What Do Layoffs and Business Development Have in Common?

It’s in the wind, and I cannot ignore it. According to this article, Big Law associates continue to be worried about their jobs. Layoffs have happened to date as a result of the most recent economic downturn, and economic woes are predicted to continue for awhile into the future.

Although there is not a lot that the most vulnerable lawyers, aka associates, can do about the economy, it is no time for them to sit on their hands and hope that the next work assignment to show up on their screens.

Under circumstances like this, associate lawyers need to become proactive. They need to improve their chances for success in the legal field by getting involved in business development. Being proactive in this way for the benefit of the firm also will increase job security and provide some cushion against the next round of layoffs.

It will not be easy. Developing business is hard for all lawyers, and it is especially hard for women lawyers, who typically face challenges related to what remains a male-dominated profession. The relatively few female role models and the lack of comfort with traditional male centric business development strategies make client development particularly daunting for young women lawyers.

But the difficulty does not stop with women lawyers. The transition to being responsible for developing business is hard for all young lawyers. The reality that it is not enough to have achieved superb legal skills can be alarming. It was a steep climb, but it is not the end of the road. More is required to prove yourself.

My best advice for becoming comfortable with what can be a heavy lift is to find excellent instruction in CLE, bar association, and consultant programs to perfect your business development skills. Learn from those who have done it, and stick with the program. If the instructor says make five cold calls a week to prospective clients, make them. If your instructor says send out a helpful business/legal article to five potential clients a week, do it. If your instructor tells you to organize a happy hour with a group of your business friends, do it.

Just do it. Sell, sell, sell. Your effort will be noticed, and you may strike gold. And equally as important, perhaps, you will not be sitting around doing nothing. There is too much of that going on these days, and it is easy for boredom to morph into anxiety and depression.

And anxiety and depression are places you want to avoid most.

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Young Lawyers Should Avoid Personal Comparisons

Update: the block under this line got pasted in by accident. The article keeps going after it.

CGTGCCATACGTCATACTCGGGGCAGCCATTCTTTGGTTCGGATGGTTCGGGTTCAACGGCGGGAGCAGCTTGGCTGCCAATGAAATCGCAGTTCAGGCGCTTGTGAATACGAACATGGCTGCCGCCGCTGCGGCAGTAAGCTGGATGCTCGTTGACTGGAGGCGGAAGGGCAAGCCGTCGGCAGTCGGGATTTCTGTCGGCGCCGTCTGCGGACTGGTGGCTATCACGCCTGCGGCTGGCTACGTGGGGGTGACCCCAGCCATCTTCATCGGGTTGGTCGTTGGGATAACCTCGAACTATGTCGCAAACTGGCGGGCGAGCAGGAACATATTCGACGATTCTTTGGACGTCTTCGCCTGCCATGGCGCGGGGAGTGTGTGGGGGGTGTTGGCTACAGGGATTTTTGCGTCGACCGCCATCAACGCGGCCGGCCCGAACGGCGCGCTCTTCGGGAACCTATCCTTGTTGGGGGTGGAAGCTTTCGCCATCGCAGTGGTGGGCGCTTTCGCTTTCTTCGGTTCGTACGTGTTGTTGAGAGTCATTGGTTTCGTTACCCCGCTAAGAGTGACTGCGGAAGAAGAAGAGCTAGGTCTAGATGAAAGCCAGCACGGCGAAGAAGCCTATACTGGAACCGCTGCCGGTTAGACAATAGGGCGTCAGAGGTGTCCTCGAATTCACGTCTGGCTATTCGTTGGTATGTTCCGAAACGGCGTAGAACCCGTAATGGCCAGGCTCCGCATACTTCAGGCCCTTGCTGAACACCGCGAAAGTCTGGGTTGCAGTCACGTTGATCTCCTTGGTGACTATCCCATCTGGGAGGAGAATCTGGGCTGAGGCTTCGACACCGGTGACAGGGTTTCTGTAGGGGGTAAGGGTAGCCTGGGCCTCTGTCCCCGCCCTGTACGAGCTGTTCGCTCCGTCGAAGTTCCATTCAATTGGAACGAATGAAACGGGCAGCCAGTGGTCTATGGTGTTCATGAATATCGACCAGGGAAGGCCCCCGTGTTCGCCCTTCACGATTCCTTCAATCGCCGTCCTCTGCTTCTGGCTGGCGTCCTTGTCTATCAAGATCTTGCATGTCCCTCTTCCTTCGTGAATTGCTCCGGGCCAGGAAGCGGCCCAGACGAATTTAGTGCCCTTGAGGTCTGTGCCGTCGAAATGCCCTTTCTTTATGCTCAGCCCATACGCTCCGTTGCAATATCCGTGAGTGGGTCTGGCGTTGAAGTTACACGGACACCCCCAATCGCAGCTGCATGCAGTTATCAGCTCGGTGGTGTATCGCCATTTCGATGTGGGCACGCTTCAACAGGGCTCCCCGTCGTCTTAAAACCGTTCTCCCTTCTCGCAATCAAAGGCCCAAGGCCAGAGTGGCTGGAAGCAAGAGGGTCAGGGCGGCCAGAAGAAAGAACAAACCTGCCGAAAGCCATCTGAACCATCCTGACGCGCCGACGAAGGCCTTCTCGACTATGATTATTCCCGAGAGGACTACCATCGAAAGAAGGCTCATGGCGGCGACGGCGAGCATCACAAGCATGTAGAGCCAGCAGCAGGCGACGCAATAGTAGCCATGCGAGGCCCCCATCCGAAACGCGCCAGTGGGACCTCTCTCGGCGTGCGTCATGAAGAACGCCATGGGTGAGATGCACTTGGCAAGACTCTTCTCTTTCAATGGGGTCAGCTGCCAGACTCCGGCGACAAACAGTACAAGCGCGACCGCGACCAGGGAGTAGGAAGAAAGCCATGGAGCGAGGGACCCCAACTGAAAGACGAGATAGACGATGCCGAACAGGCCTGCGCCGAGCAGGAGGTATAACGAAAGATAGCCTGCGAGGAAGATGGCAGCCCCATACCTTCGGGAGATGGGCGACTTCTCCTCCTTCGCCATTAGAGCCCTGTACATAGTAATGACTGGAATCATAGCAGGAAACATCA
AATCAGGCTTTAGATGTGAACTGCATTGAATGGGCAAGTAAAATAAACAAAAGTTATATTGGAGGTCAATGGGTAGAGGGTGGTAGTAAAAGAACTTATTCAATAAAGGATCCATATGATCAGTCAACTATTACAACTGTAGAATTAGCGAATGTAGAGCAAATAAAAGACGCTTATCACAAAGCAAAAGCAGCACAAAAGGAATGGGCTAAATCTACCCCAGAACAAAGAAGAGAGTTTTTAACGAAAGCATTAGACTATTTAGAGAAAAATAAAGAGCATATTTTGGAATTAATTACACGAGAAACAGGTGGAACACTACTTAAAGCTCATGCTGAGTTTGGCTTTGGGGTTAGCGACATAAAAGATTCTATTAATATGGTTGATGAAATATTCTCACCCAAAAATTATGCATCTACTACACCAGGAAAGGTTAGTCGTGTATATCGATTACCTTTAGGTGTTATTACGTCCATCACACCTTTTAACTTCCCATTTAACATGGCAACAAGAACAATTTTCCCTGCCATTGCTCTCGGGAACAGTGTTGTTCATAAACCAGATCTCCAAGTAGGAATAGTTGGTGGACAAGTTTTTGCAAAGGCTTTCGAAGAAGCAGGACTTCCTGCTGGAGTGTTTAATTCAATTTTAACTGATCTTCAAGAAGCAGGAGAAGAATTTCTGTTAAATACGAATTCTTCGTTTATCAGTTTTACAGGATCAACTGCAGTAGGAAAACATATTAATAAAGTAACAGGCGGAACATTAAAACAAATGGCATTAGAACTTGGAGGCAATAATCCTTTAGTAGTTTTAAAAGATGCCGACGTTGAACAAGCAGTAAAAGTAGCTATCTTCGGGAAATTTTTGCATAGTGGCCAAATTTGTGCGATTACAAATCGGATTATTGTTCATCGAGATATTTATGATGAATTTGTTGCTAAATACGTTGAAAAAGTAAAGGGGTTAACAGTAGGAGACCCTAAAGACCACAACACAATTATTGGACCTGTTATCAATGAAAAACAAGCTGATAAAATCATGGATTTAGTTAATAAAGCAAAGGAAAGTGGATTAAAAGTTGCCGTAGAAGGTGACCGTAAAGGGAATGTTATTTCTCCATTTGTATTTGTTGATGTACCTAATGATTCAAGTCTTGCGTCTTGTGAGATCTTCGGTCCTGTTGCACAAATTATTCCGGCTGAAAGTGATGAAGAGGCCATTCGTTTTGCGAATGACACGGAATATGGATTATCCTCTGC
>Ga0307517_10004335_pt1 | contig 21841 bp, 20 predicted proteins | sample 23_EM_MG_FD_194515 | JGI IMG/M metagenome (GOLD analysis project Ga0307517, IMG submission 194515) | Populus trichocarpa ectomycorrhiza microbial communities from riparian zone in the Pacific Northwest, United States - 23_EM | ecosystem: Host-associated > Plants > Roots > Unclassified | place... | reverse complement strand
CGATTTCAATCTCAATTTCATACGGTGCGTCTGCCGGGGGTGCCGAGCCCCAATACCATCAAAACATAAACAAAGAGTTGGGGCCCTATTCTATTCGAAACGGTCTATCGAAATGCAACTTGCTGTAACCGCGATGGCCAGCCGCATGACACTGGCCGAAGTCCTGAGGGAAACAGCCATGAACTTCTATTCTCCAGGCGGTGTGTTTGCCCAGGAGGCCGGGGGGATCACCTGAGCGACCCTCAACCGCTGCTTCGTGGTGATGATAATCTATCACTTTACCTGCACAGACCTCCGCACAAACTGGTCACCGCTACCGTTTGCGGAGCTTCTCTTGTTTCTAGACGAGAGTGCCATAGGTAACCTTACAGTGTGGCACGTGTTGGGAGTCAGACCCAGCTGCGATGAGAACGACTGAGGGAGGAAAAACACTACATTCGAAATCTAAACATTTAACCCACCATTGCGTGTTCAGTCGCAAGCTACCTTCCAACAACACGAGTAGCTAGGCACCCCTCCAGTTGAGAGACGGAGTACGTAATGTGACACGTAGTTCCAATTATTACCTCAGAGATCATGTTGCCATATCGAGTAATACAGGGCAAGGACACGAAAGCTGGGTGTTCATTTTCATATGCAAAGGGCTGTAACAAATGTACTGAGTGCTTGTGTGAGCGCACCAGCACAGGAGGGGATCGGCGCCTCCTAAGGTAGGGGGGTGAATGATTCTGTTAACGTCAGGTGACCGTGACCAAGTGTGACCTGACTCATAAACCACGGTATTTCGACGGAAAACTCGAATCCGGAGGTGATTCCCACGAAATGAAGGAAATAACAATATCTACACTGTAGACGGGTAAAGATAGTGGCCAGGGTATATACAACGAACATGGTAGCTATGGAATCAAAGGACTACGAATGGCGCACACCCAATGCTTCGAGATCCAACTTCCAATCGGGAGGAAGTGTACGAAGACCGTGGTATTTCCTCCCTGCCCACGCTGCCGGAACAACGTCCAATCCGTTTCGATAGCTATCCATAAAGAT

My friend Jezra Kaye is a consultant and author about all things to improve communications and public speaking. In her recent newsletter, she worte about the dangers of “comparison-itis”. Comparing ourselves to others has become an epidemic. Here’s how Jezra explains it:

How many times today have you compared yourself to somebody else?

Depending on what time of day you’re reading this, the answer might be once, or twice…or way more.

After all, there’s no limit to how often we can put ourselves down by finding people who do something “better” than we do. There’s:

  • The colleague who speaks more fluently than you;
  • The sibling who has more money than you;
  • The friend who’s always been cooler than you;
  • The classmate who’s more “successful” than you.

Then there’s the really tough one: The person you should have been if you’d just been able to meet the “perfectly reasonable” standards of your parents, your school, your social class, even yourself.

Do you recognize yourself in Jezra’s words? You know you do. We all indulge in personal comparisons more than we should. And it is not healthy, and we all should stop it.

Put away Facebook, Instagram and all other social media toys that lead you to the bad place of PERSONAL COMPARISONS. That black hole. The not-gift that keeps on giving.

In my experience, unhealthy personal comparison is especially true for young lawyers. A young associate may be making great money that provides him/her with all that person needs, but SOMEONE is always making more. That same associate lawyer may be on the road to partnership, but SOMEONE just made it a year early. Or that young lawyer may have won a tough case, but the recovery was less than SOMEONE else got. And the list goes on and on, seemingly forever.

Shake off that burden. No one needs pressure like that. Just be your own wonderful self. Have confidence and love the way you look and all that you have accomplished. Know your own unique value and be proud of all that you have done in the past and can look forward to in the future.